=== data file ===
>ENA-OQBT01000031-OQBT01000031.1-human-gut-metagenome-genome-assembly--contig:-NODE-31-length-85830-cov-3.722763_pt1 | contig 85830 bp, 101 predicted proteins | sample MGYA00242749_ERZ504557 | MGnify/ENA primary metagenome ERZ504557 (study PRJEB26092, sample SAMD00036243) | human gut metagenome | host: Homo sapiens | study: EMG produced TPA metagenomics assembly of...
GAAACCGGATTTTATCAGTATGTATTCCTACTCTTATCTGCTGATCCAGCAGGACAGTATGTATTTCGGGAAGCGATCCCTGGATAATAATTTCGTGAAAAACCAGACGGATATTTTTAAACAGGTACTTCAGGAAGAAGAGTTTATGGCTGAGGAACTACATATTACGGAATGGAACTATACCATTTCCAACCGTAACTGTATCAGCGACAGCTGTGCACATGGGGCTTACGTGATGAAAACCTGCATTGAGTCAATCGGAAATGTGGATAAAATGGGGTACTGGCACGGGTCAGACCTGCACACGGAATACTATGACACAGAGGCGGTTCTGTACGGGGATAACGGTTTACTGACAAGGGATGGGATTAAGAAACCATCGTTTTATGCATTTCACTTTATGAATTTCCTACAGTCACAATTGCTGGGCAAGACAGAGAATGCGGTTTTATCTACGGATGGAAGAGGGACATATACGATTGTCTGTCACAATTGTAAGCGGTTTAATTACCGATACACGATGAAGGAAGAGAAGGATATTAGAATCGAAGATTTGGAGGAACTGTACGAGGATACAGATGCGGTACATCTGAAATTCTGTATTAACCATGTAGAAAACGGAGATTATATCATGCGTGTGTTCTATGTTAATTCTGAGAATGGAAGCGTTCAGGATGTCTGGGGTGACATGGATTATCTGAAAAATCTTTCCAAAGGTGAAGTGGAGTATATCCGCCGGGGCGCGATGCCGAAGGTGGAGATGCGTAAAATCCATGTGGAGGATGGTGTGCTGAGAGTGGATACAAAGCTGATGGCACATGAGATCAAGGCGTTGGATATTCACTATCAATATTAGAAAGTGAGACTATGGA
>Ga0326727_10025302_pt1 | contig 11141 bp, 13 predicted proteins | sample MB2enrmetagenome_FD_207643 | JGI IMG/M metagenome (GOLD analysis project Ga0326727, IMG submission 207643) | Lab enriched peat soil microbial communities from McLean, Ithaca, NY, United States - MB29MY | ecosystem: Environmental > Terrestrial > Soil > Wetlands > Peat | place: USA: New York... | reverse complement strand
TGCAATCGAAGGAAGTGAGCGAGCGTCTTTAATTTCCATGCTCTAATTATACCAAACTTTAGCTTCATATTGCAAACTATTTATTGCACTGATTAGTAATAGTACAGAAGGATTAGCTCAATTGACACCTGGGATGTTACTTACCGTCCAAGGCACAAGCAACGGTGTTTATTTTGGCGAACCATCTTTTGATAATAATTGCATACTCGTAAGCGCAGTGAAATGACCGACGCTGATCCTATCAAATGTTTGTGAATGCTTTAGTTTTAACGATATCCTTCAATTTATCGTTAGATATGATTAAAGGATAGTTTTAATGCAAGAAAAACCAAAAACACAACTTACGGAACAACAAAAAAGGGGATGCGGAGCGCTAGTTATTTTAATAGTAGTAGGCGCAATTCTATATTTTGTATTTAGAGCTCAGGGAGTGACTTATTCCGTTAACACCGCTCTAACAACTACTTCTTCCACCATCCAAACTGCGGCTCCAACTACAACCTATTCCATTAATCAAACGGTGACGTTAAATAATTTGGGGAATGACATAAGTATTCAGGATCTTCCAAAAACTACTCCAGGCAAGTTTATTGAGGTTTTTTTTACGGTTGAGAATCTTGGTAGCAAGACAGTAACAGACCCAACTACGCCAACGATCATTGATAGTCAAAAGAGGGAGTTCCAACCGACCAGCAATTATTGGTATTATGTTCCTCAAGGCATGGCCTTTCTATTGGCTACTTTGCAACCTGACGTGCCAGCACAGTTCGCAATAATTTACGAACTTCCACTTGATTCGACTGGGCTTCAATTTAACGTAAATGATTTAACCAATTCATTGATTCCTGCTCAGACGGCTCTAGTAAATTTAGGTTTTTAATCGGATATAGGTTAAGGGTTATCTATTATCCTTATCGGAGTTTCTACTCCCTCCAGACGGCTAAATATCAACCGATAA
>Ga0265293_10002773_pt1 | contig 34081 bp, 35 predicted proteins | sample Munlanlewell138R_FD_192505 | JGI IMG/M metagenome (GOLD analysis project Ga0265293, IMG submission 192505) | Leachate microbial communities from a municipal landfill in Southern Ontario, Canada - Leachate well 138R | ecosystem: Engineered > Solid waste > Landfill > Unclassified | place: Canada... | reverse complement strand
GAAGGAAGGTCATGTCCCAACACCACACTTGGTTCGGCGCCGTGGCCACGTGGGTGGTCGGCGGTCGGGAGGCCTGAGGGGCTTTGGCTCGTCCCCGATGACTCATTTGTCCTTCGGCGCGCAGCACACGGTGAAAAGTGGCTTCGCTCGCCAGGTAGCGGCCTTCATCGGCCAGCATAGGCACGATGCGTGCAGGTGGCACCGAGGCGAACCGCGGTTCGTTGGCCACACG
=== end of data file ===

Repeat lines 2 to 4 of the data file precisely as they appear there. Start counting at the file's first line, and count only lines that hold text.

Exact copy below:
GAAACCGGATTTTATCAGTATGTATTCCTACTCTTATCTGCTGATCCAGCAGGACAGTATGTATTTCGGGAAGCGATCCCTGGATAATAATTTCGTGAAAAACCAGACGGATATTTTTAAACAGGTACTTCAGGAAGAAGAGTTTATGGCTGAGGAACTACATATTACGGAATGGAACTATACCATTTCCAACCGTAACTGTATCAGCGACAGCTGTGCACATGGGGCTTACGTGATGAAAACCTGCATTGAGTCAATCGGAAATGTGGATAAAATGGGGTACTGGCACGGGTCAGACCTGCACACGGAATACTATGACACAGAGGCGGTTCTGTACGGGGATAACGGTTTACTGACAAGGGATGGGATTAAGAAACCATCGTTTTATGCATTTCACTTTATGAATTTCCTACAGTCACAATTGCTGGGCAAGACAGAGAATGCGGTTTTATCTACGGATGGAAGAGGGACATATACGATTGTCTGTCACAATTGTAAGCGGTTTAATTACCGATACACGATGAAGGAAGAGAAGGATATTAGAATCGAAGATTTGGAGGAACTGTACGAGGATACAGATGCGGTACATCTGAAATTCTGTATTAACCATGTAGAAAACGGAGATTATATCATGCGTGTGTTCTATGTTAATTCTGAGAATGGAAGCGTTCAGGATGTCTGGGGTGACATGGATTATCTGAAAAATCTTTCCAAAGGTGAAGTGGAGTATATCCGCCGGGGCGCGATGCCGAAGGTGGAGATGCGTAAAATCCATGTGGAGGATGGTGTGCTGAGAGTGGATACAAAGCTGATGGCACATGAGATCAAGGCGTTGGATATTCACTATCAATATTAGAAAGTGAGACTATGGA
>Ga0326727_10025302_pt1 | contig 11141 bp, 13 predicted proteins | sample MB2enrmetagenome_FD_207643 | JGI IMG/M metagenome (GOLD analysis project Ga0326727, IMG submission 207643) | Lab enriched peat soil microbial communities from McLean, Ithaca, NY, United States - MB29MY | ecosystem: Environmental > Terrestrial > Soil > Wetlands > Peat | place: USA: New York... | reverse complement strand
TGCAATCGAAGGAAGTGAGCGAGCGTCTTTAATTTCCATGCTCTAATTATACCAAACTTTAGCTTCATATTGCAAACTATTTATTGCACTGATTAGTAATAGTACAGAAGGATTAGCTCAATTGACACCTGGGATGTTACTTACCGTCCAAGGCACAAGCAACGGTGTTTATTTTGGCGAACCATCTTTTGATAATAATTGCATACTCGTAAGCGCAGTGAAATGACCGACGCTGATCCTATCAAATGTTTGTGAATGCTTTAGTTTTAACGATATCCTTCAATTTATCGTTAGATATGATTAAAGGATAGTTTTAATGCAAGAAAAACCAAAAACACAACTTACGGAACAACAAAAAAGGGGATGCGGAGCGCTAGTTATTTTAATAGTAGTAGGCGCAATTCTATATTTTGTATTTAGAGCTCAGGGAGTGACTTATTCCGTTAACACCGCTCTAACAACTACTTCTTCCACCATCCAAACTGCGGCTCCAACTACAACCTATTCCATTAATCAAACGGTGACGTTAAATAATTTGGGGAATGACATAAGTATTCAGGATCTTCCAAAAACTACTCCAGGCAAGTTTATTGAGGTTTTTTTTACGGTTGAGAATCTTGGTAGCAAGACAGTAACAGACCCAACTACGCCAACGATCATTGATAGTCAAAAGAGGGAGTTCCAACCGACCAGCAATTATTGGTATTATGTTCCTCAAGGCATGGCCTTTCTATTGGCTACTTTGCAACCTGACGTGCCAGCACAGTTCGCAATAATTTACGAACTTCCACTTGATTCGACTGGGCTTCAATTTAACGTAAATGATTTAACCAATTCATTGATTCCTGCTCAGACGGCTCTAGTAAATTTAGGTTTTTAATCGGATATAGGTTAAGGGTTATCTATTATCCTTATCGGAGTTTCTACTCCCTCCAGACGGCTAAATATCAACCGATAA